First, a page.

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Bush Runs Away from His Environmental Record in State of the Union Speech
Commentary from the Natural Resources Defense Council
WASHINGTON (January 21, 2004) -- In last night's State of the Union address, President Bush trumpeted his administration's accomplishments from last year and outlined some of his initiatives for this one. What was most notable was that he said nary a word about the environment. Nothing, for example, about his "Healthy Forests" initiative, which will allow loggers to cut down large, fire-resistant trees miles away from where people live, or his "Clear Skies" initiative, which, if passed, would allow power plants to emit more pollution for a longer time than current law.
He did include one sentence about energy policy. "Consumers and businesses need reliable supplies of energy to make our economy run," he said, "so I urge you to pass legislation to modernize our electricity system, promote conservation, and make America less dependent on foreign sources of energy." He did not explicitly call for Congress to pass the energy bill it is currently debating. It's just as well. That bill would not modernize the electricity grid, promote conservation or make the country less dependent on foreign energy sources. NRDC would agree with the president that the criteria he spelled out are necessary ingredients for a sensible energy policy. We called for such a policy three years ago when we released "A Responsible Energy Policy for the 21st Century".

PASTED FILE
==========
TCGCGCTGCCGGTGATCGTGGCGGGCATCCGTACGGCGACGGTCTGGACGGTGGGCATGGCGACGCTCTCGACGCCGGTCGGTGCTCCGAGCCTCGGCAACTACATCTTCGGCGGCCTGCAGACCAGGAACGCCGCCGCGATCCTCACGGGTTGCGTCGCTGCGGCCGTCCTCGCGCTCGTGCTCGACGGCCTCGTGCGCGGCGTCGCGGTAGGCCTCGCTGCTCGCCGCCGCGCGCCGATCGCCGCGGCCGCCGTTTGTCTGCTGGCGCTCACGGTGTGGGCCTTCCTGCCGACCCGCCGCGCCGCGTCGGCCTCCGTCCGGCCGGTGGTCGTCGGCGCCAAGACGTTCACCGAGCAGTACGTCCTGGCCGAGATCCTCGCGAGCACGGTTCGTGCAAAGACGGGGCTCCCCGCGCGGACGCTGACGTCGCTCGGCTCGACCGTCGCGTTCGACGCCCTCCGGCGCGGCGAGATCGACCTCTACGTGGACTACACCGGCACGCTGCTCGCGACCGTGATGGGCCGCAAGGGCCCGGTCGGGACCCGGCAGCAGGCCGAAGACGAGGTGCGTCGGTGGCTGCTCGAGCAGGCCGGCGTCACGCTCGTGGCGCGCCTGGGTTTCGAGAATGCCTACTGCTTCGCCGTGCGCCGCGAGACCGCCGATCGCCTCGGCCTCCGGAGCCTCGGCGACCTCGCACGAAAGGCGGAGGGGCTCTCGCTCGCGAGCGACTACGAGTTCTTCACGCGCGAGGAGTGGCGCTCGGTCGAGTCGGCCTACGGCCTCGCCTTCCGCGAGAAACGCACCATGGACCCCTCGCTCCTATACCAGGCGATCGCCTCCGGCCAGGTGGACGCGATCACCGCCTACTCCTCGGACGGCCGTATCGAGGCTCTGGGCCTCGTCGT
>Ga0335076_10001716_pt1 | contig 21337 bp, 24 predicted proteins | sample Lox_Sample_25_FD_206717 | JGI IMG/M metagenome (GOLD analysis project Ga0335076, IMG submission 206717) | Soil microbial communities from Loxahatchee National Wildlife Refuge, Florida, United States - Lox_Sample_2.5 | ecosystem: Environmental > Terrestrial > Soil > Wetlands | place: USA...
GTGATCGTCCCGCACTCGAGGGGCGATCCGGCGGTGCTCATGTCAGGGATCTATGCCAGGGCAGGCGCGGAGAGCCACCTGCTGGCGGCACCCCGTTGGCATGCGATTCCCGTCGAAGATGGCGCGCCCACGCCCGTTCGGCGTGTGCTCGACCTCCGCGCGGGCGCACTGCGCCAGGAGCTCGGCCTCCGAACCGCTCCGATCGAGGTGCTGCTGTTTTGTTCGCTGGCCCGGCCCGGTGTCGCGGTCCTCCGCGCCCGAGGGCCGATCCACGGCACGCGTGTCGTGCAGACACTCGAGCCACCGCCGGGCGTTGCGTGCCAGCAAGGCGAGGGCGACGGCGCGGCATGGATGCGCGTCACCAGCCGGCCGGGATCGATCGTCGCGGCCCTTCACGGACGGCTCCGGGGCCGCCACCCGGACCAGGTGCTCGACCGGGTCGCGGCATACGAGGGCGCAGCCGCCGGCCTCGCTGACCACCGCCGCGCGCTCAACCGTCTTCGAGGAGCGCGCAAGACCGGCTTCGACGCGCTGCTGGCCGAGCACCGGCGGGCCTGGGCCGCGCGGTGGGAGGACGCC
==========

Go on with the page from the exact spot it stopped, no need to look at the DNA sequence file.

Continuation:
The fact that President Bush avoided mentioning his administration's environmental policies could be seen as a tacit admission that his record is deplorable and the issue is a vulnerable one for him (see the Bush Record). Polls show that the majority of Americans believe he is more interested in protecting his corporate campaign contributors than public health and the environment.
The Natural Resources Defense Council is a national, nonprofit organization of scientists, lawyers and environmental specialists dedicated to protecting public health and the environment. Founded in 1970, NRDC has more than 1 million members and e-activists nationwide, served from offices in New York, Washington, Los Angeles and San Francisco.
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